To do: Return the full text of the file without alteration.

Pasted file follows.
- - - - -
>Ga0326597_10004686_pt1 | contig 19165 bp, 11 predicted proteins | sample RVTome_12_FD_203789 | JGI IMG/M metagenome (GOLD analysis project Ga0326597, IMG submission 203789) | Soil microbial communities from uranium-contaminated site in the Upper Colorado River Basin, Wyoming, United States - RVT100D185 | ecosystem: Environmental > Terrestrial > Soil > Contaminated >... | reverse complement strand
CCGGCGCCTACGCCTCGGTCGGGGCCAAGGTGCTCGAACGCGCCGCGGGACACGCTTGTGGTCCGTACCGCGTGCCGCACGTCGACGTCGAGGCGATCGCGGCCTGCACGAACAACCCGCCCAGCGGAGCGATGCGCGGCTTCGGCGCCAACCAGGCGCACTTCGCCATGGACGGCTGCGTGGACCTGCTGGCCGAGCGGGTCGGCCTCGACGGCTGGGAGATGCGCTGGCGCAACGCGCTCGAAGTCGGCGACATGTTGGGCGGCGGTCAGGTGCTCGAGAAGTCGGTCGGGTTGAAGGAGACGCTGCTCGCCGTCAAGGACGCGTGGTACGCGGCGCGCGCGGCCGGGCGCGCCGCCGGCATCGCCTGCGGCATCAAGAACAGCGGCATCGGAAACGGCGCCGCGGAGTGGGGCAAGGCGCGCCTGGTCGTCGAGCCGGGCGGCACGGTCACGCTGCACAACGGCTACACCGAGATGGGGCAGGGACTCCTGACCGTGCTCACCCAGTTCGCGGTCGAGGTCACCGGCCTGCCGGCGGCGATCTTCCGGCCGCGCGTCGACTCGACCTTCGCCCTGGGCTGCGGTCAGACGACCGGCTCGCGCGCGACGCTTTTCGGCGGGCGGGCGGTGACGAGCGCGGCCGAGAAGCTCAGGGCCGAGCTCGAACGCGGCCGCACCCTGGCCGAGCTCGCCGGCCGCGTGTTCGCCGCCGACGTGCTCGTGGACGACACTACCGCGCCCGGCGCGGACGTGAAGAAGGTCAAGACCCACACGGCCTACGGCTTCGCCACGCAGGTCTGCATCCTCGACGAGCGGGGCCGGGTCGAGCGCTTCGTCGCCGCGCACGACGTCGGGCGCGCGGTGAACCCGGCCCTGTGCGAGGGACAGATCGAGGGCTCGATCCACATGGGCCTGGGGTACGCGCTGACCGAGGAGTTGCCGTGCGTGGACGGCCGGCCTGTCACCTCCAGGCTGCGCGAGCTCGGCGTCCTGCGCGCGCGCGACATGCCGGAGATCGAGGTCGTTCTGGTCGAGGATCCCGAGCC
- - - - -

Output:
>Ga0326597_10004686_pt1 | contig 19165 bp, 11 predicted proteins | sample RVTome_12_FD_203789 | JGI IMG/M metagenome (GOLD analysis project Ga0326597, IMG submission 203789) | Soil microbial communities from uranium-contaminated site in the Upper Colorado River Basin, Wyoming, United States - RVT100D185 | ecosystem: Environmental > Terrestrial > Soil > Contaminated >... | reverse complement strand
CCGGCGCCTACGCCTCGGTCGGGGCCAAGGTGCTCGAACGCGCCGCGGGACACGCTTGTGGTCCGTACCGCGTGCCGCACGTCGACGTCGAGGCGATCGCGGCCTGCACGAACAACCCGCCCAGCGGAGCGATGCGCGGCTTCGGCGCCAACCAGGCGCACTTCGCCATGGACGGCTGCGTGGACCTGCTGGCCGAGCGGGTCGGCCTCGACGGCTGGGAGATGCGCTGGCGCAACGCGCTCGAAGTCGGCGACATGTTGGGCGGCGGTCAGGTGCTCGAGAAGTCGGTCGGGTTGAAGGAGACGCTGCTCGCCGTCAAGGACGCGTGGTACGCGGCGCGCGCGGCCGGGCGCGCCGCCGGCATCGCCTGCGGCATCAAGAACAGCGGCATCGGAAACGGCGCCGCGGAGTGGGGCAAGGCGCGCCTGGTCGTCGAGCCGGGCGGCACGGTCACGCTGCACAACGGCTACACCGAGATGGGGCAGGGACTCCTGACCGTGCTCACCCAGTTCGCGGTCGAGGTCACCGGCCTGCCGGCGGCGATCTTCCGGCCGCGCGTCGACTCGACCTTCGCCCTGGGCTGCGGTCAGACGACCGGCTCGCGCGCGACGCTTTTCGGCGGGCGGGCGGTGACGAGCGCGGCCGAGAAGCTCAGGGCCGAGCTCGAACGCGGCCGCACCCTGGCCGAGCTCGCCGGCCGCGTGTTCGCCGCCGACGTGCTCGTGGACGACACTACCGCGCCCGGCGCGGACGTGAAGAAGGTCAAGACCCACACGGCCTACGGCTTCGCCACGCAGGTCTGCATCCTCGACGAGCGGGGCCGGGTCGAGCGCTTCGTCGCCGCGCACGACGTCGGGCGCGCGGTGAACCCGGCCCTGTGCGAGGGACAGATCGAGGGCTCGATCCACATGGGCCTGGGGTACGCGCTGACCGAGGAGTTGCCGTGCGTGGACGGCCGGCCTGTCACCTCCAGGCTGCGCGAGCTCGGCGTCCTGCGCGCGCGCGACATGCCGGAGATCGAGGTCGTTCTGGTCGAGGATCCCGAGCC